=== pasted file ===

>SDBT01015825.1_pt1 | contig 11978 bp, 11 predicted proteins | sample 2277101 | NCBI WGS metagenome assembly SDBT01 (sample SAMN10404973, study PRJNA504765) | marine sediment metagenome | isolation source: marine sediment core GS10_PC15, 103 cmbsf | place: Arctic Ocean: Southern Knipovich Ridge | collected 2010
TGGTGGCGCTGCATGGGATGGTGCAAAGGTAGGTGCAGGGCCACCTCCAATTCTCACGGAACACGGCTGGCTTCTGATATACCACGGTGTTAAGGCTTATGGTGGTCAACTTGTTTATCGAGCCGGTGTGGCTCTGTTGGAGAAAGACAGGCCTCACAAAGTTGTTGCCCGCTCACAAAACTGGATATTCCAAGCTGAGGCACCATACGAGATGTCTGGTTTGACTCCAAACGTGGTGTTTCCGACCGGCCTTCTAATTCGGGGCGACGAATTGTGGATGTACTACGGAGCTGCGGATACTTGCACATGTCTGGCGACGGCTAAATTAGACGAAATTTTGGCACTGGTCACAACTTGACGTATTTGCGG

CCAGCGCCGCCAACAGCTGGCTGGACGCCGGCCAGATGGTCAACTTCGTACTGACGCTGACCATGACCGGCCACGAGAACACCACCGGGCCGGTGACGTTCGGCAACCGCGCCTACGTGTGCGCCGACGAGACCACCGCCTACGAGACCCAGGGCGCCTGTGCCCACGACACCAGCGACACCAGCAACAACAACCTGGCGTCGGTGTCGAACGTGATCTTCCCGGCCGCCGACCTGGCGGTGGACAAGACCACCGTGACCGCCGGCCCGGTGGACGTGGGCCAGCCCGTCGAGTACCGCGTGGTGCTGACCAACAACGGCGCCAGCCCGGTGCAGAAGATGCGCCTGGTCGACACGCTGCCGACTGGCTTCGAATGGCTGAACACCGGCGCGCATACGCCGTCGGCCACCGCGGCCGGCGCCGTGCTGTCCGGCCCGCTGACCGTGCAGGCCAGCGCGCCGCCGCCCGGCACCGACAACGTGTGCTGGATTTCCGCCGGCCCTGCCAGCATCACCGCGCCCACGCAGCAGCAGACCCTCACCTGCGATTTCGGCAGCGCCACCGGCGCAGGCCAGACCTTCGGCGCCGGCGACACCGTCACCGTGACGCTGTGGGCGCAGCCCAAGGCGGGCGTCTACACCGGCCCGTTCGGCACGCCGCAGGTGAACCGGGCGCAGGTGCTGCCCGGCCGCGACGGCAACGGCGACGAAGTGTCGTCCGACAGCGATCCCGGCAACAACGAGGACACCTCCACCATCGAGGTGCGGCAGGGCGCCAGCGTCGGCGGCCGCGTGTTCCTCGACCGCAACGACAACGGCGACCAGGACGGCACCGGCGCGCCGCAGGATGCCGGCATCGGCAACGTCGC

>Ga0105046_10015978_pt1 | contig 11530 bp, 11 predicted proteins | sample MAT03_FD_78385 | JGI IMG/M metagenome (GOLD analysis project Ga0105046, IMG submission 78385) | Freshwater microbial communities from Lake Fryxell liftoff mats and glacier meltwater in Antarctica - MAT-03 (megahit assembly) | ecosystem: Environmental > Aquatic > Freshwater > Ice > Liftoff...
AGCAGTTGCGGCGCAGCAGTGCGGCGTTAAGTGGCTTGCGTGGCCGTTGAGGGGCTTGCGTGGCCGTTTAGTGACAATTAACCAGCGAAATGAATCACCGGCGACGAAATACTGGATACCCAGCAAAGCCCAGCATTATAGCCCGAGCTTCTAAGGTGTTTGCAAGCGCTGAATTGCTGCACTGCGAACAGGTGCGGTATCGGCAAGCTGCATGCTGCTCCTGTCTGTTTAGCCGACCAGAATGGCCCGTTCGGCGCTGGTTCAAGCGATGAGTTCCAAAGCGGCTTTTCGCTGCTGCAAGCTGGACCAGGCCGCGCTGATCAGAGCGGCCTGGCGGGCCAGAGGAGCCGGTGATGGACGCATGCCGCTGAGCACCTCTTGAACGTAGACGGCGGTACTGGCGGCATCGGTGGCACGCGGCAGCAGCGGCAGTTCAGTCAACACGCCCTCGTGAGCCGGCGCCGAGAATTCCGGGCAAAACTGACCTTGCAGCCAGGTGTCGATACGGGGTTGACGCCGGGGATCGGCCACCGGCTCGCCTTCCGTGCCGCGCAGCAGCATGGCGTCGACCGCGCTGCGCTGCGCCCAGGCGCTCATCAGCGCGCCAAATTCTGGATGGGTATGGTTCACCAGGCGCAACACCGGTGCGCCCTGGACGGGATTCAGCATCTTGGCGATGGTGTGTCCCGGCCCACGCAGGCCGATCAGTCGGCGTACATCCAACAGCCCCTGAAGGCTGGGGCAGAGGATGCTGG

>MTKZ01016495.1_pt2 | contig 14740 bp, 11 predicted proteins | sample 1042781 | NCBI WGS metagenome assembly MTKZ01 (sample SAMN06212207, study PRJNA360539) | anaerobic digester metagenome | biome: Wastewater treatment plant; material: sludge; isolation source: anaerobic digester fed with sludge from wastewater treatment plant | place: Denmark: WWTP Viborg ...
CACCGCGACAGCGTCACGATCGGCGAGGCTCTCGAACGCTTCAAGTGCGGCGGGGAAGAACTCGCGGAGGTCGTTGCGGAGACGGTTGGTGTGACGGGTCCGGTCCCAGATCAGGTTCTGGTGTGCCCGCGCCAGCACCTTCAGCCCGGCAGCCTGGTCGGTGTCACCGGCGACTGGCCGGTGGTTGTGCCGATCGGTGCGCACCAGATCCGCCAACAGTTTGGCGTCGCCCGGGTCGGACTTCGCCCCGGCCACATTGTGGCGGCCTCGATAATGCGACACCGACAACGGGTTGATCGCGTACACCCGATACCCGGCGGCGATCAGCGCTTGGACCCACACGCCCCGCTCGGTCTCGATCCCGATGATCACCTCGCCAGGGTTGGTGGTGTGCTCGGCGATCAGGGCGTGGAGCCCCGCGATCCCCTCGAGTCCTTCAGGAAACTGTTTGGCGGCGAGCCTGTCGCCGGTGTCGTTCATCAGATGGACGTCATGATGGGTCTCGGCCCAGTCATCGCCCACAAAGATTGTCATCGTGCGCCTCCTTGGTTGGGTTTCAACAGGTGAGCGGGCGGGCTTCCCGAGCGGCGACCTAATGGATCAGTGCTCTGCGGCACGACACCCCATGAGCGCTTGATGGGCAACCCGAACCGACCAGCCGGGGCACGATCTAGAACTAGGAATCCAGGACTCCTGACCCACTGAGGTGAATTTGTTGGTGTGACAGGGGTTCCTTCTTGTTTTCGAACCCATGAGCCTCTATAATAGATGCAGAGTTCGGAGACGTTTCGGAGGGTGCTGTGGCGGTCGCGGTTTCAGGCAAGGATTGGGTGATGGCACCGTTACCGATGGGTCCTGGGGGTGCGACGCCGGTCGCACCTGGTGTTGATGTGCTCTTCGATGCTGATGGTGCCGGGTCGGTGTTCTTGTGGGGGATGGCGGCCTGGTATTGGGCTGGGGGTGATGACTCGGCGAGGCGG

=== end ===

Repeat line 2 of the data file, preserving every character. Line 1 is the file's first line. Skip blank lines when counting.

TGGTGGCGCTGCATGGGATGGTGCAAAGGTAGGTGCAGGGCCACCTCCAATTCTCACGGAACACGGCTGGCTTCTGATATACCACGGTGTTAAGGCTTATGGTGGTCAACTTGTTTATCGAGCCGGTGTGGCTCTGTTGGAGAAAGACAGGCCTCACAAAGTTGTTGCCCGCTCACAAAACTGGATATTCCAAGCTGAGGCACCATACGAGATGTCTGGTTTGACTCCAAACGTGGTGTTTCCGACCGGCCTTCTAATTCGGGGCGACGAATTGTGGATGTACTACGGAGCTGCGGATACTTGCACATGTCTGGCGACGGCTAAATTAGACGAAATTTTGGCACTGGTCACAACTTGACGTATTTGCGG